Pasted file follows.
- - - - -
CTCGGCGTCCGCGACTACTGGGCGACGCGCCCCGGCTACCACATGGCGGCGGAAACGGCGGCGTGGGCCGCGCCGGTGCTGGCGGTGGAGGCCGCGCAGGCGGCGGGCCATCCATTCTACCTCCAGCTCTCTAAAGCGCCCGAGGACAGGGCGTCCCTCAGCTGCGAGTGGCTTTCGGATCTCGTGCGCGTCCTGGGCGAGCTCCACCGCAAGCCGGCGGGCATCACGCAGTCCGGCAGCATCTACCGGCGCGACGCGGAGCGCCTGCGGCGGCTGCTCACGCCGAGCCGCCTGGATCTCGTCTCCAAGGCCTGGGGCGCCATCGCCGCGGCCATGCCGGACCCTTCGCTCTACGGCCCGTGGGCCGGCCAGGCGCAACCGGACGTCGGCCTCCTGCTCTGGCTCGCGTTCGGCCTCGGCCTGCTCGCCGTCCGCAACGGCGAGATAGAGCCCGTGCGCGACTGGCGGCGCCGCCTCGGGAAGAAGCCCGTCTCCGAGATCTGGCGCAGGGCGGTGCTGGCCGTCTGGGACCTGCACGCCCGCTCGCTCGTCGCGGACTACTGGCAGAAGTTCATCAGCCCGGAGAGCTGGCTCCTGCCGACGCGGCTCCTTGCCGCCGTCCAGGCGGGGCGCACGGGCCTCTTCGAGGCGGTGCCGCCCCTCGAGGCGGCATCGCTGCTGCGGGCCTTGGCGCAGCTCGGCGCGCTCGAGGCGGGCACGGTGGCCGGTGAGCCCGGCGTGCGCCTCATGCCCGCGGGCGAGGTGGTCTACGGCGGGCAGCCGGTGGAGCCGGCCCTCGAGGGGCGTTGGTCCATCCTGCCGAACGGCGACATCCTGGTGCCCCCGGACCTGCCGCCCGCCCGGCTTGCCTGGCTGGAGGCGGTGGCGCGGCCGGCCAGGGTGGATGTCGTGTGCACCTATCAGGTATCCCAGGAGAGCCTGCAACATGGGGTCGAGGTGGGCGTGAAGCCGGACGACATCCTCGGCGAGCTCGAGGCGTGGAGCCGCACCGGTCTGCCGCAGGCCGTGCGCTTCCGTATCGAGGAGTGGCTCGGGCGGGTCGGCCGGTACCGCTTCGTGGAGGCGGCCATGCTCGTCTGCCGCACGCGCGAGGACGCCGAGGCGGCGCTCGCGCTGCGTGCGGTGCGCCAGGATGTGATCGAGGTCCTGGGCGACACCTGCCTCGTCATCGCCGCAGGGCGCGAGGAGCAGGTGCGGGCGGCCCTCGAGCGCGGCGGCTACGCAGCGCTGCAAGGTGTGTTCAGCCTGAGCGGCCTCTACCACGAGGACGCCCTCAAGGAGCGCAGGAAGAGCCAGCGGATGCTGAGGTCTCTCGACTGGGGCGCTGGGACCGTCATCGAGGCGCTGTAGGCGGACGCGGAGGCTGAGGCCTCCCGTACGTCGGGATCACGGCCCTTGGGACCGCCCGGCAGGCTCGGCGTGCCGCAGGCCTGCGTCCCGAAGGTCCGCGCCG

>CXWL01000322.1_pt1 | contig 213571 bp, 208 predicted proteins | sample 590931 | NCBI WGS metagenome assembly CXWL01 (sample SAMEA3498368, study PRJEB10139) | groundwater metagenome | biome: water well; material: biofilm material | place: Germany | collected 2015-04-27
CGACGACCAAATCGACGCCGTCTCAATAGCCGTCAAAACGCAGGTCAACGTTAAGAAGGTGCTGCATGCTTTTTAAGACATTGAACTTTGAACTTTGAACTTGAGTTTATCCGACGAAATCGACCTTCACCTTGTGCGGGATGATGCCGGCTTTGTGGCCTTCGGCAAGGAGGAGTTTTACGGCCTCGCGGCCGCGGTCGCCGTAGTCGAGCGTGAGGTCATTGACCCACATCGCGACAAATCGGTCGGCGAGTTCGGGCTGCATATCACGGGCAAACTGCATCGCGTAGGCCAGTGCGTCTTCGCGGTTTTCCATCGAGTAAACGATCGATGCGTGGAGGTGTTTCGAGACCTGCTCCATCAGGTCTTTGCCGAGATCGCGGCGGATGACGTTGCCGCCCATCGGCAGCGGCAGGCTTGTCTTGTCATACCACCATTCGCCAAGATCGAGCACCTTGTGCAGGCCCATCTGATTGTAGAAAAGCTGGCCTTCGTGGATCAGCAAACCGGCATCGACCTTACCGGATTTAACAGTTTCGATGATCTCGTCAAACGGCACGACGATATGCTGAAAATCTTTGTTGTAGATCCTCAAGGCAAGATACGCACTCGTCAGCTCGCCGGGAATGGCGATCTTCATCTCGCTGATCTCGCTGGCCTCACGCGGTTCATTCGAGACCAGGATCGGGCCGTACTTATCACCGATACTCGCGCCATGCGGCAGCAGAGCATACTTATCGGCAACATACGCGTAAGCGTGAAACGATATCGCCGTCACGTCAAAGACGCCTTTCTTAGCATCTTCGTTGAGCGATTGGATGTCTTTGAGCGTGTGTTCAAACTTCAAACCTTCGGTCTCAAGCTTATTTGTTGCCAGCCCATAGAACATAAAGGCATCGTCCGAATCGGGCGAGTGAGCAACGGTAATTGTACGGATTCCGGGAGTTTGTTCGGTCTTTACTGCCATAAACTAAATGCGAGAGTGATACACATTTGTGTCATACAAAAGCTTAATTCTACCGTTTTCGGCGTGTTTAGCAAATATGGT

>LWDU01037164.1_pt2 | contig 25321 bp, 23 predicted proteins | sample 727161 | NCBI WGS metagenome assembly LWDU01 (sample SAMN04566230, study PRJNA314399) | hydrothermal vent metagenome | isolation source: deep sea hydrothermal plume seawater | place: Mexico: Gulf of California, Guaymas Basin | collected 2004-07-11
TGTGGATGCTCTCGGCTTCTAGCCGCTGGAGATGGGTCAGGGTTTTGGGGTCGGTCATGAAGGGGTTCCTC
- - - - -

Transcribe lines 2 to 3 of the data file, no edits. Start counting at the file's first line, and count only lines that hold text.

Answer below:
>CXWL01000322.1_pt1 | contig 213571 bp, 208 predicted proteins | sample 590931 | NCBI WGS metagenome assembly CXWL01 (sample SAMEA3498368, study PRJEB10139) | groundwater metagenome | biome: water well; material: biofilm material | place: Germany | collected 2015-04-27
CGACGACCAAATCGACGCCGTCTCAATAGCCGTCAAAACGCAGGTCAACGTTAAGAAGGTGCTGCATGCTTTTTAAGACATTGAACTTTGAACTTTGAACTTGAGTTTATCCGACGAAATCGACCTTCACCTTGTGCGGGATGATGCCGGCTTTGTGGCCTTCGGCAAGGAGGAGTTTTACGGCCTCGCGGCCGCGGTCGCCGTAGTCGAGCGTGAGGTCATTGACCCACATCGCGACAAATCGGTCGGCGAGTTCGGGCTGCATATCACGGGCAAACTGCATCGCGTAGGCCAGTGCGTCTTCGCGGTTTTCCATCGAGTAAACGATCGATGCGTGGAGGTGTTTCGAGACCTGCTCCATCAGGTCTTTGCCGAGATCGCGGCGGATGACGTTGCCGCCCATCGGCAGCGGCAGGCTTGTCTTGTCATACCACCATTCGCCAAGATCGAGCACCTTGTGCAGGCCCATCTGATTGTAGAAAAGCTGGCCTTCGTGGATCAGCAAACCGGCATCGACCTTACCGGATTTAACAGTTTCGATGATCTCGTCAAACGGCACGACGATATGCTGAAAATCTTTGTTGTAGATCCTCAAGGCAAGATACGCACTCGTCAGCTCGCCGGGAATGGCGATCTTCATCTCGCTGATCTCGCTGGCCTCACGCGGTTCATTCGAGACCAGGATCGGGCCGTACTTATCACCGATACTCGCGCCATGCGGCAGCAGAGCATACTTATCGGCAACATACGCGTAAGCGTGAAACGATATCGCCGTCACGTCAAAGACGCCTTTCTTAGCATCTTCGTTGAGCGATTGGATGTCTTTGAGCGTGTGTTCAAACTTCAAACCTTCGGTCTCAAGCTTATTTGTTGCCAGCCCATAGAACATAAAGGCATCGTCCGAATCGGGCGAGTGAGCAACGGTAATTGTACGGATTCCGGGAGTTTGTTCGGTCTTTACTGCCATAAACTAAATGCGAGAGTGATACACATTTGTGTCATACAAAAGCTTAATTCTACCGTTTTCGGCGTGTTTAGCAAATATGGT